However, Bouteflika has also repeatedly called on more contenders to contest the presidential elections.
In the past four races he won with high percentages of the vote, scoring 82 per cent of the votes cast in 2014, 90 per cent in 2009, 85 per cent in 2004 and 74 per cent in 1999.
More than half of the Algerian population is now less than 30 years old, which means more than 50 per cent of people have no memory of the golden age of the FLN, of which Bouteflika is a main icon.
Bouteflika joined the ranks of the FLN in 1956 at the age of 19, and he later became one of its leaders.
He was appointed minister of sports and tourism when Algeria gained its independence from France in 1962.
A year later he became foreign minister, contributing to the overthrow of Algeria’s first post-independence president, Ahmed ben Bella.
Houari Boumediene succeeded Ben Bella by assuming the presidency of the country’s ruling revolutionary council.
When Boumediene died in 1978, Bouteflika, still foreign minister, chose to go into exile and did not return permanently to the country until 1999 to contest the presidential elections.
For two decades, he has promoted the use of the country’s oil and gas revenues to construct transportation, water and infrastructure projects.
However, Algeria’s economy remains dependent on oil and gas revenues, which constitute 60 per cent of the government budget and 95 per cent of revenues from imports.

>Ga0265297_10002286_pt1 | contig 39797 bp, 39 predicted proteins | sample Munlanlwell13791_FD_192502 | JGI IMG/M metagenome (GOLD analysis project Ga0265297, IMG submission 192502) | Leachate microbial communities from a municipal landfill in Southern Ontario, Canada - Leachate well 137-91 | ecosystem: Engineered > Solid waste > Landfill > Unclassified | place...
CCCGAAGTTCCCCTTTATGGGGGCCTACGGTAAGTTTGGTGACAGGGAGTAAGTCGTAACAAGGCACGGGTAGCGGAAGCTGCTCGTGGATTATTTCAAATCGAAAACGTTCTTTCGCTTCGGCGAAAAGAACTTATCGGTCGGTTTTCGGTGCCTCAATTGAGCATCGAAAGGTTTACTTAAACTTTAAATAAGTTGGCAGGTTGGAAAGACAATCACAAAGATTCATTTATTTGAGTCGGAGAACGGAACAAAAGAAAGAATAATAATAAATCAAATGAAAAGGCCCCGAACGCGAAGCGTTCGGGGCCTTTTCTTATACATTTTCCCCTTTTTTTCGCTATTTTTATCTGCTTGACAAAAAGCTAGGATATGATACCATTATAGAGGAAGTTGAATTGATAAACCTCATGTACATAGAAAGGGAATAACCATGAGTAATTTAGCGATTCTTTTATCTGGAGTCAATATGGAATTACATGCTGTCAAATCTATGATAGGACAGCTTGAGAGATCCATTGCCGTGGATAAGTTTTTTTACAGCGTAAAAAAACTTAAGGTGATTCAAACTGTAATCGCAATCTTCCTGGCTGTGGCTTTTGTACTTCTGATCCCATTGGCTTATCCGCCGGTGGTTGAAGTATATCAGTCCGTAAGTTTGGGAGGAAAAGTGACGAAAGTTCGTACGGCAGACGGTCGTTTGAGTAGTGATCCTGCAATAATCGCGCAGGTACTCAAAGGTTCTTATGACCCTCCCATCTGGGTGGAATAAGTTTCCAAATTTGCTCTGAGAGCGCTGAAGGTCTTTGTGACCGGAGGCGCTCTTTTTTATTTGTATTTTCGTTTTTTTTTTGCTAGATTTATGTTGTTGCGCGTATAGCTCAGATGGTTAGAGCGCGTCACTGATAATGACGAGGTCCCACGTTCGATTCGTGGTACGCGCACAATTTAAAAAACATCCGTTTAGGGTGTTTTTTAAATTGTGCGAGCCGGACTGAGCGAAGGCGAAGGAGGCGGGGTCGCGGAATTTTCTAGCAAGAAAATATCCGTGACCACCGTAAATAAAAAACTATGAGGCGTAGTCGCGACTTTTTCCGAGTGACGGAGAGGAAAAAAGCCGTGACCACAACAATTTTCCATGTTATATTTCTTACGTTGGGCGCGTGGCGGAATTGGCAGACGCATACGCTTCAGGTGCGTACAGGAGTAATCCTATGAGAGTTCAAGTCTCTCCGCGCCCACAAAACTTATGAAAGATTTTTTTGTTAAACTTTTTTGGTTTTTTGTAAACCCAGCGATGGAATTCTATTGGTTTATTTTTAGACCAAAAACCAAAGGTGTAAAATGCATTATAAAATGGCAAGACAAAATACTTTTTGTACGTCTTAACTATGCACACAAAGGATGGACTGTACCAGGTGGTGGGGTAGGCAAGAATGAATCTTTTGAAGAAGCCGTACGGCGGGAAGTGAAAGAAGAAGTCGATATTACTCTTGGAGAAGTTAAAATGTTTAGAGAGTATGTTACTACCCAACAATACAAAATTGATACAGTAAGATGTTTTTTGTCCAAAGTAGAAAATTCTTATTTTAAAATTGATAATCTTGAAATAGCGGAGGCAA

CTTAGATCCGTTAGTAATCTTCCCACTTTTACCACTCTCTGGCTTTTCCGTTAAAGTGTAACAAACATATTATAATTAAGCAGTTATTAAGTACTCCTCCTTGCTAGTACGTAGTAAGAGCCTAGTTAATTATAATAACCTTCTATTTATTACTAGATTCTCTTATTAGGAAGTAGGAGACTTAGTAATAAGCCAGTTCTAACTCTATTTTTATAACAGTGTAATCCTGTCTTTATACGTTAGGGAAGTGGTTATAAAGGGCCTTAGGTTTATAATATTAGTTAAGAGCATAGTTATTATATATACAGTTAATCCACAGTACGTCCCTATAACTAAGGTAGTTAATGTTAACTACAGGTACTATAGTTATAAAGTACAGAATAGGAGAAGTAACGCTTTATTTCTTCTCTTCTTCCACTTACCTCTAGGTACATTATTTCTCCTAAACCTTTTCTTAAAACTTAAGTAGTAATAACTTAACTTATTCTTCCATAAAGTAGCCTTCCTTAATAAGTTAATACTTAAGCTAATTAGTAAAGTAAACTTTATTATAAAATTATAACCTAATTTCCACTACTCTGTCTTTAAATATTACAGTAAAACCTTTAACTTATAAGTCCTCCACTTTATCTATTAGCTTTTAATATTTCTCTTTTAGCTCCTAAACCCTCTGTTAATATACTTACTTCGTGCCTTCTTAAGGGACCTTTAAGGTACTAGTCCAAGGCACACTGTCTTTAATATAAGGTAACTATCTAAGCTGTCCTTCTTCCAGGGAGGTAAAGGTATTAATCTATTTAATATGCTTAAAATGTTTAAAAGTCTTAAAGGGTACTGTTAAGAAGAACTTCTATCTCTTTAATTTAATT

Despite all the construction going on across the country, unemployment remains high among Algeria’s youth.
Yet, Algeria is slowly advancing towards liberalising its economy, according to international reports.
Throughout its independent history, the country has had a centrally planned economy within a state socialist system, the foundations of which were laid down during Boumediene’s time.
Algeria saw a period of exceptional industrial development in the 1960s and 1970s, which only came to a halt in the 1980s during the rule of president Chadli Bendjedid (1978-1991).
However, despite international calls to do so, Bouteflika has not speeded up steps to liberalise the economy and has preferred to depend instead on what he has termed the second “oil surplus”.
The president’s supporters claim that the slow economic liberalisation is the result of Bouteflika’s rise at a time when the country was mired in civil war and society needed the government’s support to overcome the crisis.
The country has used its oil revenues to construct major projects in the capital and other cities in order to provide jobs when oil revenues decrease, as was the case between 2014 and 2017.
Many in Algeria believe that the country’s political leaders and their close relations in business circles are standing in the way of opening the door to foreign investments.
This group often recounts Algeria’s cruel past under French colonial rule, lasting more than 130 years, during which more than 1.5 million Algerians were killed in addition to the martyrs of the revolution to gain independence from France.
*A version of this article appears in print in the 24 January, 2018 edition of Al-Ahram Weekly under the headline: Electoral ambiguity in Algeria